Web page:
By Keith Idec
People kept asking Bob Arum on Thursday if he, like some boxing fans, would cancel his subscription to HBO now that the premium cable network has announced it will no longer broadcast boxing.
“People said to me, ‘Are you gonna cancel your subscription to HBO now?,’ ” Arum told BoxingScene.com. “And I said, ‘Hell, no! HBO has great entertainment. That’s what people want.’
“Succession is one of the best shows that I’ve seen. And even if they didn’t have Succession, and Sharper Objects, which is great, if all they had was John Oliver it would be worth the price.”
The 86-year-old Arum acknowledges that HBO’s heavy investment into the sport helped keep his promotional company, Top Rank Inc., profitable for roughly 30 years. He had numerous publicized spats with various HBO executives over the years, but Top Rank regularly received seven-figure license fees from that premium cable network and helped build such superstars as Floyd Mayweather Jr., Oscar De La Hoya, Manny Pacquiao and Miguel Cotto since the mid-1990s.
Arum’s decision last year to take his company’s fighters to ESPN, with which Top Rank struck an exclusive content deal 15 months ago, was another damaging blow to HBO’s diminished boxing brand.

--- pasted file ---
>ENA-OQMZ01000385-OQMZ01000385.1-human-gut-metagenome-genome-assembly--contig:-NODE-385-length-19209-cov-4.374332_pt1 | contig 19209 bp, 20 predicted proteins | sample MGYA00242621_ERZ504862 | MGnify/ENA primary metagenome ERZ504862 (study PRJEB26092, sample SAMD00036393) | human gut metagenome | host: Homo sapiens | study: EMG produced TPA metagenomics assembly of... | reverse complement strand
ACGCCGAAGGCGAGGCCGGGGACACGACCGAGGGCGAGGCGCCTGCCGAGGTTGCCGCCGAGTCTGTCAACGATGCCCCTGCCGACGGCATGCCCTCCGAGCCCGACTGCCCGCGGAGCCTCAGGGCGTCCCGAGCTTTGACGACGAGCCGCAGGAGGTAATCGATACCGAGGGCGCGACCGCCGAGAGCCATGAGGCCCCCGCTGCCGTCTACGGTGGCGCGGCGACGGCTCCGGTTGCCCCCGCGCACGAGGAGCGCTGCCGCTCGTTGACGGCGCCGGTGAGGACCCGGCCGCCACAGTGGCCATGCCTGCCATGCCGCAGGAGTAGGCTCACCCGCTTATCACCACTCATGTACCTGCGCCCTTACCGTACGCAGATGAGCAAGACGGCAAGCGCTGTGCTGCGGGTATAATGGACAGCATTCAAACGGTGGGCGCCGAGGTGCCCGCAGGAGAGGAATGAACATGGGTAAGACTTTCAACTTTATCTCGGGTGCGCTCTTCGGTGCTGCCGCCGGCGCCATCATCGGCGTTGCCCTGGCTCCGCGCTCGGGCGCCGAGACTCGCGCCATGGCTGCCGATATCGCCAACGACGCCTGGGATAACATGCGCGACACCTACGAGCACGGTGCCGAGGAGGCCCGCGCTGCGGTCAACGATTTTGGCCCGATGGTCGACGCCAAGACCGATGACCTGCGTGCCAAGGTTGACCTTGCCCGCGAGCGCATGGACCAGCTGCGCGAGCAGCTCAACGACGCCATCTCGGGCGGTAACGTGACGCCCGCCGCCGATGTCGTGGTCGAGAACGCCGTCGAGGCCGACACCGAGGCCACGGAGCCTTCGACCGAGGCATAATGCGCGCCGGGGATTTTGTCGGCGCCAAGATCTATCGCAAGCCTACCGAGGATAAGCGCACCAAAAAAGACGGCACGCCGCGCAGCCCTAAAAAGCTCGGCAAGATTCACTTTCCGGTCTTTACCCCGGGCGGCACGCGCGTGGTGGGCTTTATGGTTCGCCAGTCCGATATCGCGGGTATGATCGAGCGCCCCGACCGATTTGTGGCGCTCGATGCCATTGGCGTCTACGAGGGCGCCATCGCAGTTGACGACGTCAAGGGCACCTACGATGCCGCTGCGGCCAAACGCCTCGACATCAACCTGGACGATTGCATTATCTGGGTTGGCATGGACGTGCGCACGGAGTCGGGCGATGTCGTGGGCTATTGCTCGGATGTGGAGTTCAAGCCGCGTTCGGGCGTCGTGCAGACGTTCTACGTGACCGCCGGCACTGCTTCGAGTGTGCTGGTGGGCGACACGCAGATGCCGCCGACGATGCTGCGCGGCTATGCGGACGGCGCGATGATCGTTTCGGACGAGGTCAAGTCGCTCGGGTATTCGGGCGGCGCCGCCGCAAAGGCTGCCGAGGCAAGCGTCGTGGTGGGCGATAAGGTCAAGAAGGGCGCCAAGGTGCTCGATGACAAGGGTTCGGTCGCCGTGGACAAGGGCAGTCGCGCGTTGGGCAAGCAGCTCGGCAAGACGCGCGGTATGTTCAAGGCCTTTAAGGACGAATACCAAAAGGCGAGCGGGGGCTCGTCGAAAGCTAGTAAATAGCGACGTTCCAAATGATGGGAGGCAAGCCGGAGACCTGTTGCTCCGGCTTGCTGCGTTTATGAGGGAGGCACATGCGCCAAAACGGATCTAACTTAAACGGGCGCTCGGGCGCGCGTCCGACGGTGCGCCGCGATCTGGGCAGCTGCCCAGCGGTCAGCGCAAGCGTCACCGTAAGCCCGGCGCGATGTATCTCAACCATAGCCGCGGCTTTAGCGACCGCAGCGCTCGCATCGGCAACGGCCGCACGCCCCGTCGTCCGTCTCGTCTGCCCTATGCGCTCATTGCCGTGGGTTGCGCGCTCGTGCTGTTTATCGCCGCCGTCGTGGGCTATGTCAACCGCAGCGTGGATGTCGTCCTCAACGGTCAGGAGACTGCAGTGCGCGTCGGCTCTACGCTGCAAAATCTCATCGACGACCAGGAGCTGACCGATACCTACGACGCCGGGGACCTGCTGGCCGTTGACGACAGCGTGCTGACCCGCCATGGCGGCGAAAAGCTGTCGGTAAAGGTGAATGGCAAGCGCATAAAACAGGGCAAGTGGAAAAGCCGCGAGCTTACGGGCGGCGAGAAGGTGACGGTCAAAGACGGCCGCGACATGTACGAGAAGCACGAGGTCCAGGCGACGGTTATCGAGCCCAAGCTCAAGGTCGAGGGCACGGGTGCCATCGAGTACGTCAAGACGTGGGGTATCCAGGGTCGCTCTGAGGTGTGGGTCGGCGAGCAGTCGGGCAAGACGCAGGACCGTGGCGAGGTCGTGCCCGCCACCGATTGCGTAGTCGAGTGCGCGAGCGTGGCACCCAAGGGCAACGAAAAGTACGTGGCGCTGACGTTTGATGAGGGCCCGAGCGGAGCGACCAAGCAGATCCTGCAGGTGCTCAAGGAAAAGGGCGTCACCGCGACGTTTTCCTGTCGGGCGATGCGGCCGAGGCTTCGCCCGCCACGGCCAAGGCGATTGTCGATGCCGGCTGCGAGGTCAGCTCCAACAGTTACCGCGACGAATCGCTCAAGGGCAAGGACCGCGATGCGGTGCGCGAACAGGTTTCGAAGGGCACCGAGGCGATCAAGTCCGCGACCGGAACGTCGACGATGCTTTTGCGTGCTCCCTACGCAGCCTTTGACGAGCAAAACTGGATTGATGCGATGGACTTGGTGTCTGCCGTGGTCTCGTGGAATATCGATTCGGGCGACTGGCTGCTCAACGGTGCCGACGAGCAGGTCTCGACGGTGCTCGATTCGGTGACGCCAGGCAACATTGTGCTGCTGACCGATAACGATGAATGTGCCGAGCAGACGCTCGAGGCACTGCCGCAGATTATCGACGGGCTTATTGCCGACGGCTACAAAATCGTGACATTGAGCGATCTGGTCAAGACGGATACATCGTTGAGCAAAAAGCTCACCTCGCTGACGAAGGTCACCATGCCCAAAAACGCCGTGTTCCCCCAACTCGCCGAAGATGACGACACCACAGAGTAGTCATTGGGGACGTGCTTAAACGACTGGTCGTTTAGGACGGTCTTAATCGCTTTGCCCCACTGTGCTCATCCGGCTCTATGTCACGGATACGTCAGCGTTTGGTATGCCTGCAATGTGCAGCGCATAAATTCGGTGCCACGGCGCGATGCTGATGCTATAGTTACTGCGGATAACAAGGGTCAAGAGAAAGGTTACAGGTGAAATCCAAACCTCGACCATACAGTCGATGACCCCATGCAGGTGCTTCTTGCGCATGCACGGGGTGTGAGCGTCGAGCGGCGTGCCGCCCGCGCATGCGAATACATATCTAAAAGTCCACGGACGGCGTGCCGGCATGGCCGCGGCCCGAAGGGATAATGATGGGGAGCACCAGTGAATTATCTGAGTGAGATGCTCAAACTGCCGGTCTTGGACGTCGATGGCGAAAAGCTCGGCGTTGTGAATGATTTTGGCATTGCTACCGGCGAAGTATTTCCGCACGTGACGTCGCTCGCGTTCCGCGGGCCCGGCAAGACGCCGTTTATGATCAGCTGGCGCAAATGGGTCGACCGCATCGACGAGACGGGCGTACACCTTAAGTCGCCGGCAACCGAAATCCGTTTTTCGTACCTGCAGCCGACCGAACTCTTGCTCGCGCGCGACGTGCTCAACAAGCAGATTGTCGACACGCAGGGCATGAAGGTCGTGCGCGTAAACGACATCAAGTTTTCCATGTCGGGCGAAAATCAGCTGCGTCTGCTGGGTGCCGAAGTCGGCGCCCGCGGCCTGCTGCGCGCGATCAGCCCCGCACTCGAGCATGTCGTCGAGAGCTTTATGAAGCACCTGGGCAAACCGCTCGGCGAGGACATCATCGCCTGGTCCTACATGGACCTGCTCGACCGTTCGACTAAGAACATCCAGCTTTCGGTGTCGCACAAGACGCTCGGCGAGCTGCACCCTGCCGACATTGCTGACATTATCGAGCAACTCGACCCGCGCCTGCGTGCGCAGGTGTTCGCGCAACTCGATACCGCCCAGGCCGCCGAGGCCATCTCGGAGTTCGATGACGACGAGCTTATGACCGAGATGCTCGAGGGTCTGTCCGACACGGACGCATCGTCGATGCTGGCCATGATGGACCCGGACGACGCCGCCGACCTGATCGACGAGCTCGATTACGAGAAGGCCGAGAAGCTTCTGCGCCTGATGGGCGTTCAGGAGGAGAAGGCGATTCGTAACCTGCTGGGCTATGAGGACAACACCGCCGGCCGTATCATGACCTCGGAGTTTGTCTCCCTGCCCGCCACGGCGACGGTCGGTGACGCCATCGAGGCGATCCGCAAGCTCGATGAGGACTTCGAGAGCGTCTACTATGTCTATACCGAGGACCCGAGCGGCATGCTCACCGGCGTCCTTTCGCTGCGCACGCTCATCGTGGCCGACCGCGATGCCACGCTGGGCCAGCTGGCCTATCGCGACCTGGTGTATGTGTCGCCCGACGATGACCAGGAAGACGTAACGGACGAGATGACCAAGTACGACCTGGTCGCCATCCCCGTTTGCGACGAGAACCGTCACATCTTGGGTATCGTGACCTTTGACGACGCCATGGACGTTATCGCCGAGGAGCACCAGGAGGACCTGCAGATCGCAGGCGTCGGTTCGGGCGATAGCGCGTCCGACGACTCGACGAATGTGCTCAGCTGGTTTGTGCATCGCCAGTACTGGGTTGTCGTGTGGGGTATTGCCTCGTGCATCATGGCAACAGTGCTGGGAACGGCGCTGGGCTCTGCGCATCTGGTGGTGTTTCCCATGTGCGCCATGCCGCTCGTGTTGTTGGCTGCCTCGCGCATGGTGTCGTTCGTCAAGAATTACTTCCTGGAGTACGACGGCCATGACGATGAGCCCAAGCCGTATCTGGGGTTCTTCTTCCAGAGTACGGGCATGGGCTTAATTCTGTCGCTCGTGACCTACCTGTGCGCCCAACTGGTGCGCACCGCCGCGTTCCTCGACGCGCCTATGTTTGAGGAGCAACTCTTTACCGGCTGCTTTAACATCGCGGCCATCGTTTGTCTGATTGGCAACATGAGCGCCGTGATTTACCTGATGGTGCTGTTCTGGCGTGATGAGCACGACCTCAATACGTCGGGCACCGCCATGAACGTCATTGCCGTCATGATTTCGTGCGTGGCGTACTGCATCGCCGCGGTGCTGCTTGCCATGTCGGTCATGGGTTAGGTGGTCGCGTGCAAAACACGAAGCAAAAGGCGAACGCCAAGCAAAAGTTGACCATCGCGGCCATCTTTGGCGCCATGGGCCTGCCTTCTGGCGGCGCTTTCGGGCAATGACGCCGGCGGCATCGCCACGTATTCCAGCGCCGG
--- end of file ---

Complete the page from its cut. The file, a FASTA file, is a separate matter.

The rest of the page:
The Hall-of-Fame promoter grew frustrated because HBO wasn’t investing as much money in boxing as it once did and couldn’t supply the amount of dates Top Rank needed to showcase its fighters. He often butted heads with HBO executive Peter Nelson regarding potential matches as well.
Since partnering with ESPN, Arum repeatedly predicted HBO would get out of the boxing business before too long. He didn’t know that announcement would be made as early as Thursday, yet he wasn’t surprised.
“They made a major contribution to the sport,” Arum said. “They kept it alive for decades. But it became obvious, with the interest of ESPN, the interest of FOX, that HBO felt that they could get a bigger bang for its buck in entertainment. It’s an entertainment network. It’s not a sports network. I’ve said for a while that the premium networks didn’t have a place in boxing. So this isn’t surprising.”
Keith Idec is a senior writer/columnist for BoxingScene.com. He can be reached on Twitter @Idecboxing.